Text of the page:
David

    This is a book that one could get started on the idea of "good code" - clean, readable, elegant, simple, easy-to-test, etc. It has the usual stuff that you'd expect - good naming convention, testable code, single responsibility, short classes, short methods - but I feel like it takes them on overdose, going to extremes (IMHO) such as setting short explicit lengths, forbidding certain constructs, and what seems like refactoring for the sake of it. I'd actually recommend other books like the Pragma This is a book that one could get started on the idea of "good code" - clean, readable, elegant, simple, easy-to-test, etc. It has the usual stuff that you'd expect - good naming convention, testable code, single responsibility, short classes, short methods - but I feel like it takes them on overdose, going to extremes (IMHO) such as setting short explicit lengths, forbidding certain constructs, and what seems like refactoring for the sake of it. I'd actually recommend other books like the Pragmatic Programmer or Code Complete; there's something about the way this book reads that irks me. I think it's more useful to highlight the attributes that clean code should have (which this book does do), then it is to declare outright what is "good" and what is "bad" (even in subjective areas like readability, comments, and formatting). To their credit, the author(s) did state right out at the start that these are their very personal preferences, so that's all right - I'm just disagreeing on some of the more subjective areas. Also a plus are a few actual and simple scenarios/use cases to show code clean up in action, but they aren't exactly really tricky bits of code, but rather straightforward examples - very good for developers new to the concept of clean code, but less so for developers already familiar with the basic ideas.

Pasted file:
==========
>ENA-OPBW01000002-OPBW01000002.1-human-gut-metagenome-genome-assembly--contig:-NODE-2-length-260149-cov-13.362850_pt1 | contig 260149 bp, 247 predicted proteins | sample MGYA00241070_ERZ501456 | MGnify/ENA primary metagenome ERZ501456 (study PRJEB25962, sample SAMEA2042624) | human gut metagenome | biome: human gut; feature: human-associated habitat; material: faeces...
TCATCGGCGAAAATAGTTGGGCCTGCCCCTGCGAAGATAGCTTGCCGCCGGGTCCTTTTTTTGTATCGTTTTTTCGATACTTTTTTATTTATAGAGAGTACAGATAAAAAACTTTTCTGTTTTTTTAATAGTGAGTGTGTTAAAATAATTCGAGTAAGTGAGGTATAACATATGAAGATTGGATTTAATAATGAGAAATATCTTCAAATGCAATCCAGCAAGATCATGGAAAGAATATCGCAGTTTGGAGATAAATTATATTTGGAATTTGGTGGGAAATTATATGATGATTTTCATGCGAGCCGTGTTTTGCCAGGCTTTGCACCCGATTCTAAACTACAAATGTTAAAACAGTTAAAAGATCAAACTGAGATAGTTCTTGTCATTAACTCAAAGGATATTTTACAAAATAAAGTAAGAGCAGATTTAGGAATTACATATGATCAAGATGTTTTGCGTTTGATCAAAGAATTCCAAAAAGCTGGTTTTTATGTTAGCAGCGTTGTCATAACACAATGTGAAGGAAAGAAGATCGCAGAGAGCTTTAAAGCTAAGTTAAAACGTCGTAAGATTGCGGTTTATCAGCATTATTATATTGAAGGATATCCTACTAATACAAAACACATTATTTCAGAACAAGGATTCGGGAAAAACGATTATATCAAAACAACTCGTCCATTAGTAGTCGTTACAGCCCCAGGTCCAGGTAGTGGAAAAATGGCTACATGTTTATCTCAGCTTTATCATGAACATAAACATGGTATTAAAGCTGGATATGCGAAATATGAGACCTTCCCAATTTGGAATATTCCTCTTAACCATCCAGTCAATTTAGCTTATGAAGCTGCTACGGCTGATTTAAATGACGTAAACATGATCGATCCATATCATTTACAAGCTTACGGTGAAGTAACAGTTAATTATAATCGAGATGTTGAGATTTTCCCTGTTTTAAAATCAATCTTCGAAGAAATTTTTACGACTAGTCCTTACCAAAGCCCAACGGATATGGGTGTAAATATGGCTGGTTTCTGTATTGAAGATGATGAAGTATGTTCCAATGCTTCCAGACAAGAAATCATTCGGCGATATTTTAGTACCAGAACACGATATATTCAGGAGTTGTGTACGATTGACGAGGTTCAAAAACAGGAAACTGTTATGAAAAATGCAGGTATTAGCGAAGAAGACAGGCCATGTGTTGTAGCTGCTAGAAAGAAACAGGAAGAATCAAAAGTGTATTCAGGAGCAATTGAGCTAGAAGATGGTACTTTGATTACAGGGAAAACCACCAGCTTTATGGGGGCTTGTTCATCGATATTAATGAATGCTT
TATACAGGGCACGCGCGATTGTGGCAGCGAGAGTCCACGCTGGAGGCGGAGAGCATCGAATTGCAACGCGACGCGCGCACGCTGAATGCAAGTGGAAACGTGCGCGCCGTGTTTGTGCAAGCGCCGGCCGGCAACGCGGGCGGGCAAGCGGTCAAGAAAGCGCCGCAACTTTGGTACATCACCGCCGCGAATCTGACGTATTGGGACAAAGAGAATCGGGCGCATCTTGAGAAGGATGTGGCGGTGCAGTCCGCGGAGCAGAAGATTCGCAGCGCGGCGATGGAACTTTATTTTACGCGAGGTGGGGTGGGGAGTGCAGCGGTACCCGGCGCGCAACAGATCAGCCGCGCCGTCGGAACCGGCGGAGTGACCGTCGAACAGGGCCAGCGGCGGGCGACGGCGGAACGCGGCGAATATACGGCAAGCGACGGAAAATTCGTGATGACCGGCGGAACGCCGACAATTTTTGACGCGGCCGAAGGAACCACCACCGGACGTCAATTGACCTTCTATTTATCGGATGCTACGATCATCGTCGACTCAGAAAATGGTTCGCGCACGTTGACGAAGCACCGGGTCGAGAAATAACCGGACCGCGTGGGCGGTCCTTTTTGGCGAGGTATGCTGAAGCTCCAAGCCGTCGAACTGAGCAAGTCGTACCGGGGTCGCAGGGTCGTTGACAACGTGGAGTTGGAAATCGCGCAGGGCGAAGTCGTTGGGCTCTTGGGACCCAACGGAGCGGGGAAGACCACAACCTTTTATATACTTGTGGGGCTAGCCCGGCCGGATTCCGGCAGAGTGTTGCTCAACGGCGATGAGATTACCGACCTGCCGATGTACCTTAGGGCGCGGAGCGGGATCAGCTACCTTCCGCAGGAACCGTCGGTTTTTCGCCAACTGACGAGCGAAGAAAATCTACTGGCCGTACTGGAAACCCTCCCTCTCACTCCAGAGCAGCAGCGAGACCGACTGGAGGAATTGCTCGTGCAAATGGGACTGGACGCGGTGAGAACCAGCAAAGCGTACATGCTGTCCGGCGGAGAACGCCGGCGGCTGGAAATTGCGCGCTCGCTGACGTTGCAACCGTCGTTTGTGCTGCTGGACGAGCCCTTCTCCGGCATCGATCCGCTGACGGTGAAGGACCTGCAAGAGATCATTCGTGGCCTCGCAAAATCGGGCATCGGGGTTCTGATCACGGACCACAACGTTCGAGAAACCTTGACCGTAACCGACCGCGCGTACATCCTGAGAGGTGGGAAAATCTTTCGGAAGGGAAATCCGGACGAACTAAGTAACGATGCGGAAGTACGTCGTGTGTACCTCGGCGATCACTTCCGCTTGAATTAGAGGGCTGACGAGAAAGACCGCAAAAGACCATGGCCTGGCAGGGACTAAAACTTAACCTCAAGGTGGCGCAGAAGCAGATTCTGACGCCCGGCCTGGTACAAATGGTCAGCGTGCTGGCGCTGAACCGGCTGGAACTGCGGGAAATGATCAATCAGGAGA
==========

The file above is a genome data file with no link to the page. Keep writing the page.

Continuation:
11. 4 out of 5

    Fahad Naeem